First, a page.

Avoiding Trademark Infringement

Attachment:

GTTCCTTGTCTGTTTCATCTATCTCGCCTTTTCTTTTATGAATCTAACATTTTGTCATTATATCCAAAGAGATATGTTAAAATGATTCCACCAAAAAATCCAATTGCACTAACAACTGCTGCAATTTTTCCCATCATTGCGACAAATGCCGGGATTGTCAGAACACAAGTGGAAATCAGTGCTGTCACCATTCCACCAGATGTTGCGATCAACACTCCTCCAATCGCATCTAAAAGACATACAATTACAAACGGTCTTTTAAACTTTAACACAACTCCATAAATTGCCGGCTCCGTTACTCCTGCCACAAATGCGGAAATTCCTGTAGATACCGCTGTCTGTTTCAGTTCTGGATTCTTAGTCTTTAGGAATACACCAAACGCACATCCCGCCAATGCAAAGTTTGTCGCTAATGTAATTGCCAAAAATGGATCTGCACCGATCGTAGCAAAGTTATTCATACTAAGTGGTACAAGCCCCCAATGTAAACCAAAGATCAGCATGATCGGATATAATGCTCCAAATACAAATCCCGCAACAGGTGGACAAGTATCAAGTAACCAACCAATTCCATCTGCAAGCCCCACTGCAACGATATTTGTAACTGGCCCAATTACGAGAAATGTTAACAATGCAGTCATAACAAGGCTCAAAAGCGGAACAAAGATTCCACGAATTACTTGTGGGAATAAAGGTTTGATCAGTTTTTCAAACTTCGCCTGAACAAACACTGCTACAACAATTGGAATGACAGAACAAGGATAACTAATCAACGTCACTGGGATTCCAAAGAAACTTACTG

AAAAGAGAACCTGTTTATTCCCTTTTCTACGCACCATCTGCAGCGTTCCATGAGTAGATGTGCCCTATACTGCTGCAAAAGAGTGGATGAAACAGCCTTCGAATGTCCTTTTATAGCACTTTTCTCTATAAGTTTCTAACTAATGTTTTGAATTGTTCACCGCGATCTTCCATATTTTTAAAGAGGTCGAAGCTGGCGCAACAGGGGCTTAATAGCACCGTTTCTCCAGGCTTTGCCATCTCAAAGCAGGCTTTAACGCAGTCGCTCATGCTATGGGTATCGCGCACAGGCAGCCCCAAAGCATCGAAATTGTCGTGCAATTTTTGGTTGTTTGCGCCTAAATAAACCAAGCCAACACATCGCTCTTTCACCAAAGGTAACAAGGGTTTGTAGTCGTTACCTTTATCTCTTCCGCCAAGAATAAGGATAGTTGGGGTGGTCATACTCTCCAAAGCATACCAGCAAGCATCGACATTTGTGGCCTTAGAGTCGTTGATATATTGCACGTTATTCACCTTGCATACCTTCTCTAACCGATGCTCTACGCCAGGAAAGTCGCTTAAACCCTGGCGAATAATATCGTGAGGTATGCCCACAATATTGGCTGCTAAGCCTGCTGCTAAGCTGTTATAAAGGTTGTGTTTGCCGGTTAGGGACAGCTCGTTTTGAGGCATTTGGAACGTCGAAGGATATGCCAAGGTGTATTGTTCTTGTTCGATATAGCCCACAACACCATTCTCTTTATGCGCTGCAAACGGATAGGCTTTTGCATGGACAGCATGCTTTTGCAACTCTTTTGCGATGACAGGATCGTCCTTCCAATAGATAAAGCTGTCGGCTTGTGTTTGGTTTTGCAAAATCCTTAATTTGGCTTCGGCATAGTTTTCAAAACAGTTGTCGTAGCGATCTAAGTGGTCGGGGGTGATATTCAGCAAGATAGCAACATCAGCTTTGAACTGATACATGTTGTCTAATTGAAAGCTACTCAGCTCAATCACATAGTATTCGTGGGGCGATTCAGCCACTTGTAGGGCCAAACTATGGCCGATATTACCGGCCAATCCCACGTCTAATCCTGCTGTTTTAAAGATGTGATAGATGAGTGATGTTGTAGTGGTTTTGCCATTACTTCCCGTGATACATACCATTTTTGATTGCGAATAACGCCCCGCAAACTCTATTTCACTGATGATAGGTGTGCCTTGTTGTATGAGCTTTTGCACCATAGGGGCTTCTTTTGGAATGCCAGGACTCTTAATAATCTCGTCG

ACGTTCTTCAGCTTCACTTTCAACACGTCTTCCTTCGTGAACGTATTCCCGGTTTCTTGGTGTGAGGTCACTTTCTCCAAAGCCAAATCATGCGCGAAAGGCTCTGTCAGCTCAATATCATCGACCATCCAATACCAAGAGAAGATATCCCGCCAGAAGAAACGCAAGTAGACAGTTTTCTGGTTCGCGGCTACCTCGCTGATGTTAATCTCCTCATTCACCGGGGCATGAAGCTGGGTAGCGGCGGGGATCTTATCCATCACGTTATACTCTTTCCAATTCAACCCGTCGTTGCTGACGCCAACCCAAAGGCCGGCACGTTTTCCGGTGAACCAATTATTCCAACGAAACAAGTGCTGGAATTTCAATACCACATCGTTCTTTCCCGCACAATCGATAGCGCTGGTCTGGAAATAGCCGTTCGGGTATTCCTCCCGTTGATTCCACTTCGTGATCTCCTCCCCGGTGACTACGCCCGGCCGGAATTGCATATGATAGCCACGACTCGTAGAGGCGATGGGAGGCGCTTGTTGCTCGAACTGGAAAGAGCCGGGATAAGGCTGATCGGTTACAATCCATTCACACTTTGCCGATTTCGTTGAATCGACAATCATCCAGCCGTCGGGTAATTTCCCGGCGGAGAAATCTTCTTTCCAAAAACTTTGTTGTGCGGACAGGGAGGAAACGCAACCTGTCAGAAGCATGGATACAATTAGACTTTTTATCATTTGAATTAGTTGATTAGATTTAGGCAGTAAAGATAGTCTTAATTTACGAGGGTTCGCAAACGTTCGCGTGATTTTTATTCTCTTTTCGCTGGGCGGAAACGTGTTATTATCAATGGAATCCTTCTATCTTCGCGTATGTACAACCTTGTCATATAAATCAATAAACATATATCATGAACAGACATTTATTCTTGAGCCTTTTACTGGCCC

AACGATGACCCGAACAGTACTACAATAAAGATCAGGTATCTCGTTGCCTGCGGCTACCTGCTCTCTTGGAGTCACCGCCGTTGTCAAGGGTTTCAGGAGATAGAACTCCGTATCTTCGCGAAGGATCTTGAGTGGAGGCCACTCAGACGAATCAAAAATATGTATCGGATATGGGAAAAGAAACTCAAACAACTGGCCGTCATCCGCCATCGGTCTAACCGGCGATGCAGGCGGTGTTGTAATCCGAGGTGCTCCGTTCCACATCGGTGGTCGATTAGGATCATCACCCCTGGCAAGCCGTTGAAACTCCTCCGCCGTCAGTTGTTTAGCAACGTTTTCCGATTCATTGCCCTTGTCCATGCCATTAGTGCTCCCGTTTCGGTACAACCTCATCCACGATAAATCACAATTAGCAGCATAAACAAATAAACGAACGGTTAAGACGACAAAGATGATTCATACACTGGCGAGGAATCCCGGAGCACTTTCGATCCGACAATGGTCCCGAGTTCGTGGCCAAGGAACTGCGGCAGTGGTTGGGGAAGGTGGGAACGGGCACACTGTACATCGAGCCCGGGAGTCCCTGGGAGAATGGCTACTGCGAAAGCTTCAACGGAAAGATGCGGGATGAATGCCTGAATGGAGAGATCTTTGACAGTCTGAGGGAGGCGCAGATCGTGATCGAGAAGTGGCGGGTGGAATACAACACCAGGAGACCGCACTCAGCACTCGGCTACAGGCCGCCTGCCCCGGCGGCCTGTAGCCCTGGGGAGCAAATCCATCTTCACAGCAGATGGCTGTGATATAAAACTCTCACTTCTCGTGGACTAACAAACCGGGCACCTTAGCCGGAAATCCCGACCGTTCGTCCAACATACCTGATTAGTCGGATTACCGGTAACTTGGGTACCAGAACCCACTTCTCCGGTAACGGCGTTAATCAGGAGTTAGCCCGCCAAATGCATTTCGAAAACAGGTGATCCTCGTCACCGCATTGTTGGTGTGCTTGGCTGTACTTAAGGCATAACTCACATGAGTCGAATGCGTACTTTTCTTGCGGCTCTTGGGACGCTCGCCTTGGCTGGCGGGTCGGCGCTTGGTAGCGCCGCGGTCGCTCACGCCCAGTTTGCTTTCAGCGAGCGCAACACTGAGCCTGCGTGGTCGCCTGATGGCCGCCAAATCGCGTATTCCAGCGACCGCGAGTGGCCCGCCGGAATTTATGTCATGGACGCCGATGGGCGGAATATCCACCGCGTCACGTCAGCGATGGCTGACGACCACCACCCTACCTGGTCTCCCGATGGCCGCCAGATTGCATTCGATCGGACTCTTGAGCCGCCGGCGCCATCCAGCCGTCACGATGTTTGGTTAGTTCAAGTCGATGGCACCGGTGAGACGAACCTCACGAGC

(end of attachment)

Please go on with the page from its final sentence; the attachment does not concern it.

Using someone else’s trademark on, or in connection with, a board game in a manner that is likely to cause confusion, deception, or mistake about who put out that board game generally constitutes trademark infringement. Being found liable for trademark infringement may subject you to a payment of damages for the infringement, an injunction stopping you from using the same or a similar trademark, and potentially triple damages, and the payment of the attorney’s fees the trademark owner had to spend to get you to stop. As with vetting existing patents, unless you are using a nonprotectable generic or descriptive name for your board game (in which case you cannot stop someone else from using the same name), it is very difficult to ensure there is no possibility that you will not get sued for trademark infringement based on the name of your game. While it is a relatively simple matter to check the United States Patent and Trademark Office (USPTO) database for federally registered trademarks on other board games, even if the exact name of your board game does not show up on that database, there are still a few ways you may end up getting sued for trademark infringement. One way is that even if a competitor does not have the exact same name registered, they may have a similar name registered. As long as there is a likelihood consumers might be confused that your board game came from that trademark owner, you may still be liable for trademark infringement. Another way that you may be found liable for trademark infringement even if the trademark does not show up on the USPTO database is if the trademark owner did not register the trademark. As long as the trademark owner is using the trademark on similar goods they may have common law rights in the trademark, which they can assert against you. For this reason, modern trademark searches investigate not only the USPTO database, but state trademark databases, business name databases, websites, and other uses. While a full trademark search is still no guarantee you will never get sued for trademark infringement, having such a search performed gives you a pretty good idea of how likely or unlikely it is you will run into trouble.